Cell culture medium was adsorbed to a nitrocellulose membrane by vacuum using a Bio-Dot apparatus (Bio-Rad; Hercules, CA). Membrane was blocked with 3% skimmed milk in PBS and incubated with primary antibodies diluted in 1% skimmed milk in PBS. After three washes with PBS the membrane was incubated with secondary antibodies coupled to horseradish peroxidase, washed and proteins were detected by chemiluminiscence using an ImageQuant LAS 4000 mini equipment (GE Healthcare, Buckinghamshire, United Kingdom).

Western blot

Purified RSPs were mixed with Laemmli sample buffer, subjected to SDS-PAGE and electrotransferred onto a nitrocellulose membrane. Membrane was blocked with 3% skimmed milk in PBS, incubated with primary antibodies, washed three times with PBS 0.05% Tween 20, and subsequently incubated with secondary antibodies coupled to horseradish peroxidase. Membrane was washed three times and proteins were detected by chemiluminescence as described above.


HeLa cells grown on glass cover slips were transfected with pcDNA or pcDNA-WNV and 24 h post-transfection were fixed with 4% paraformaldehyde in PBS for 15 min. Cells were washed with PBS and permeabilized with BPTG (1% BSA, 0.1% Triton X-100, 1 M glycine in PBS) for 15 min, and then incubated with primary antibody diluted in 1% BSA in PBS. After washing, cells were incubated with fluorescently conjugated secondary antibody. Nuclei were stained with 4′,6-diamidino-2-phenylindole (DAPI) and samples were mounted with Fluoromount-G (SouthernBiotech, Birmingham, AL) and observed with an epifluorescencece microscope.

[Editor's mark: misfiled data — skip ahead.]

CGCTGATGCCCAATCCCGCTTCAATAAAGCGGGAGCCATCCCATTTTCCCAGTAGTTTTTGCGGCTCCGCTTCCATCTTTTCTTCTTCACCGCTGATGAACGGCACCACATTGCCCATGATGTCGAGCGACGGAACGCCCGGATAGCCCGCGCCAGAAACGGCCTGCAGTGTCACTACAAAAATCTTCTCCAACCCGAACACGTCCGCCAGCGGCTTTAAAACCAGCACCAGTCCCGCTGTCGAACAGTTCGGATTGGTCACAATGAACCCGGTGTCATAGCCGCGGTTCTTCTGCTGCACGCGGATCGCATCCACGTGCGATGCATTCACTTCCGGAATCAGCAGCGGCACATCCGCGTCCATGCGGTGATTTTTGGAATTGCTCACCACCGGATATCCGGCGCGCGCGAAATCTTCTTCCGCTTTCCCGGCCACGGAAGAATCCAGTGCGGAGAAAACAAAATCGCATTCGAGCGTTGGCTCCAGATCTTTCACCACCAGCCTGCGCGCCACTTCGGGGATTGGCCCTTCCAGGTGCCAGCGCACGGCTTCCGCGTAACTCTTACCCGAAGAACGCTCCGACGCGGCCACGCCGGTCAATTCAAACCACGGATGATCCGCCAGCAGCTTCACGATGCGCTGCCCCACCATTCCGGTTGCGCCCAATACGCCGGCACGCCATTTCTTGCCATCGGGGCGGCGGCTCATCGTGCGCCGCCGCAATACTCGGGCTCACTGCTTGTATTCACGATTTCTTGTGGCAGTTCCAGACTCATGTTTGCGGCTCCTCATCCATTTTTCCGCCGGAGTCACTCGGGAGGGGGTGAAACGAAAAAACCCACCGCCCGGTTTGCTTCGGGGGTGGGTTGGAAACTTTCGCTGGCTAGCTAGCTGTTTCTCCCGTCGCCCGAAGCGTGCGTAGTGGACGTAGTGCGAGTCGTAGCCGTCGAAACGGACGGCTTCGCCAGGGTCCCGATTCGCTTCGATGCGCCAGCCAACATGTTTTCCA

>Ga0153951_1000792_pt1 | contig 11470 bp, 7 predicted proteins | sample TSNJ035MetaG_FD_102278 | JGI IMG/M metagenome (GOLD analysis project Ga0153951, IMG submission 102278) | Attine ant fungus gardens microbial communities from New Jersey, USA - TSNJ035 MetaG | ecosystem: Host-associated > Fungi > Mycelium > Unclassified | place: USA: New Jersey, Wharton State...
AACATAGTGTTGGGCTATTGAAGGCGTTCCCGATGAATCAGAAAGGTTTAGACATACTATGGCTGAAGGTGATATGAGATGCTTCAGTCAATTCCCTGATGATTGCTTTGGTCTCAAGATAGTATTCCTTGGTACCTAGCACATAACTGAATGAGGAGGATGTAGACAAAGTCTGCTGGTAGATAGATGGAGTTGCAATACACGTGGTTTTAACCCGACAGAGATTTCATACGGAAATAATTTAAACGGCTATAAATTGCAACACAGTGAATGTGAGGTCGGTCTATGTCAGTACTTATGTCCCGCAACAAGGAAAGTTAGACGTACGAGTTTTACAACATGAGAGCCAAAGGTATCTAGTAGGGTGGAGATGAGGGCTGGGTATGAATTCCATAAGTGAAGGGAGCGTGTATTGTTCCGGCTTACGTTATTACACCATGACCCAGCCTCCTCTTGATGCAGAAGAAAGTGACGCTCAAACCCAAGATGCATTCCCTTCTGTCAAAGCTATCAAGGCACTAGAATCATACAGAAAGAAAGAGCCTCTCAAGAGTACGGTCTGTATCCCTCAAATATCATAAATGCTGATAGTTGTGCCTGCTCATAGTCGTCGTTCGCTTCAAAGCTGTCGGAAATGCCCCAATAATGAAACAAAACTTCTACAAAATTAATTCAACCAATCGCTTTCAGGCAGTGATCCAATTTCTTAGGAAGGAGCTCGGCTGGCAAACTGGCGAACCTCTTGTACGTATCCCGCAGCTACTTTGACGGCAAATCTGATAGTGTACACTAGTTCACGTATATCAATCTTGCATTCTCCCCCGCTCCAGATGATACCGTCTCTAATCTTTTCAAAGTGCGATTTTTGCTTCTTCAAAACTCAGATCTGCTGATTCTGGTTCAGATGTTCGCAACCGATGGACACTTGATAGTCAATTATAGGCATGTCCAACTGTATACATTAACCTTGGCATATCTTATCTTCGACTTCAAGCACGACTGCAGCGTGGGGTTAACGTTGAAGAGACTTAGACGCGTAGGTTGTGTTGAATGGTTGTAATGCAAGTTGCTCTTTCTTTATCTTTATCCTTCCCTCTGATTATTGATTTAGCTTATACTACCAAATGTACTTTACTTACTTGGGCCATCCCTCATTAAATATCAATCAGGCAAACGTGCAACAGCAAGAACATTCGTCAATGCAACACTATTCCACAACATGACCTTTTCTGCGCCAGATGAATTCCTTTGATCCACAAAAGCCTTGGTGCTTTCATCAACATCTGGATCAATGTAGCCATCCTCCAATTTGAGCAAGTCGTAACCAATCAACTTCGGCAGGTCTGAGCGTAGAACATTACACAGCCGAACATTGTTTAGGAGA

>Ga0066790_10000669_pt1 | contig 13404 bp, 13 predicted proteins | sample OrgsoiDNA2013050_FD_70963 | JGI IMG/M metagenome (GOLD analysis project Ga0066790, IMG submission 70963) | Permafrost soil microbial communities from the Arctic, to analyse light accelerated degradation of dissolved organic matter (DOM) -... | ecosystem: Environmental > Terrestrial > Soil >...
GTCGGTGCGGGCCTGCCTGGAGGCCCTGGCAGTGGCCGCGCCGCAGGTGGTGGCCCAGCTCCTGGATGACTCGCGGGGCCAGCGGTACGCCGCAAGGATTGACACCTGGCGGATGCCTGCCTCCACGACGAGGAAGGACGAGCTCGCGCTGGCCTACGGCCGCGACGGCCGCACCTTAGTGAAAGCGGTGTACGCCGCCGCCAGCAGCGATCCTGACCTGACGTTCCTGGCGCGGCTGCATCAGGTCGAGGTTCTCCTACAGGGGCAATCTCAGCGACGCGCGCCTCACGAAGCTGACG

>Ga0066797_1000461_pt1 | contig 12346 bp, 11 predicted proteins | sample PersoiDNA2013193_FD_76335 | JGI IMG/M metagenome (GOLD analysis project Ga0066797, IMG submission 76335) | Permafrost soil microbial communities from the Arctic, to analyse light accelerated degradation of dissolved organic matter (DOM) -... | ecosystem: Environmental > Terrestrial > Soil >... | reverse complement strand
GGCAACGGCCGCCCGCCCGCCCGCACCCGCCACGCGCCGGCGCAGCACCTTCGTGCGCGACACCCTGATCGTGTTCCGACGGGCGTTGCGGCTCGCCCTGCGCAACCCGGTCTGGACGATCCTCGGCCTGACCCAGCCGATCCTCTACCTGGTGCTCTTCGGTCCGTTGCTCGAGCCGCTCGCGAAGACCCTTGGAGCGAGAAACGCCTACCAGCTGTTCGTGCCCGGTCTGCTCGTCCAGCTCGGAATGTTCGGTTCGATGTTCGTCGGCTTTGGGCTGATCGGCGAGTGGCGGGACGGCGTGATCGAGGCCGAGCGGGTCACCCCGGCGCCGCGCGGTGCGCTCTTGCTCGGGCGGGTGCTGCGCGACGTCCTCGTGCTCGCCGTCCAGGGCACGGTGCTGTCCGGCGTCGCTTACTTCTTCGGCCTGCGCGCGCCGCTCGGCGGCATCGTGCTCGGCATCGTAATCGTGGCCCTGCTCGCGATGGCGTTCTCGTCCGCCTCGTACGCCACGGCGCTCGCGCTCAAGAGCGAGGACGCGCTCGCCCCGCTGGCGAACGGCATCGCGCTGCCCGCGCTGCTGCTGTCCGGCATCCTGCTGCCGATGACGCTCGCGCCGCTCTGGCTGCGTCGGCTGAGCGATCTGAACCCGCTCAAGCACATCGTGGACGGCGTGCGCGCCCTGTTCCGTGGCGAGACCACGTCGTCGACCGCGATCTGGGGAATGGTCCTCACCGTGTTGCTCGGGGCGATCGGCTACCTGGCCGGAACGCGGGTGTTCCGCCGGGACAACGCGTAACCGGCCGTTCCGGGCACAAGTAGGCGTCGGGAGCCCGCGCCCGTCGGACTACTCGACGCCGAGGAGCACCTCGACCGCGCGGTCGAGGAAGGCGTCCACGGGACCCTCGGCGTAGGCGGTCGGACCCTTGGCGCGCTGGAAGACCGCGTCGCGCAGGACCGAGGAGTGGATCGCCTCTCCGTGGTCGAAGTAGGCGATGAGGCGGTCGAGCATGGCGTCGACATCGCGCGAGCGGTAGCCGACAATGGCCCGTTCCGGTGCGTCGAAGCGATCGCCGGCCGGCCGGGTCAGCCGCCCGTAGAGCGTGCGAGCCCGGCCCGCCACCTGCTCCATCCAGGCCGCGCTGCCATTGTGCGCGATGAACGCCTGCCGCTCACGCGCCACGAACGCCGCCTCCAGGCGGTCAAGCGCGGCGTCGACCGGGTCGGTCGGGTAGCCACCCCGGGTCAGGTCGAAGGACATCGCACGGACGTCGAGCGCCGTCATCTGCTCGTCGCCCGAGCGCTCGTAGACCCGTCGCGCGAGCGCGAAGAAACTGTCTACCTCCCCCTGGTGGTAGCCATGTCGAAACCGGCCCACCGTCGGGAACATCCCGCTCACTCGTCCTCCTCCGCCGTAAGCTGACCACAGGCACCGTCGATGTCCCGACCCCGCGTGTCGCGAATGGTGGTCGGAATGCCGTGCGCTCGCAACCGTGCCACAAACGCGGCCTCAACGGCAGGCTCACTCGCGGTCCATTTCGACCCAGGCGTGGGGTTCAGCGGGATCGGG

Transmission electron microscopy

Negative staining of RSPs was performed as described for TBEV RSPs in dialyzed samples containing the peak of the gradient [32]. For immunolabelling and negative staining, samples were adsorbed to ionized collodion-carbon coated grids, washed with PBS and blocked with 10% fetal bovine serum in PBS for 5 min. Grids were incubated with primary antibodies diluted in 5% fetal bovine serum in PBS for 30 min, washed five times with PBS and incubated with anti-mouse IgG or protein A coupled to 5 nm colloidal gold diluted in 5% fetal bovine serum in PBS for 30 min. Samples were then fixed with 1% glutaraldehyde in PBS for 5 min, washed three times with bidistilled water and negatively stained with 1% uranyl acetate for 2 min. Samples were examined using a Jeol JEM-1010 electron microscope (Jeol, Japan) operated at 80 kV and images were acquired using a digital camera 4K64K TemCam-F416 (Tietz Video and Image Processing Systems GmbH, Gauting, Germany).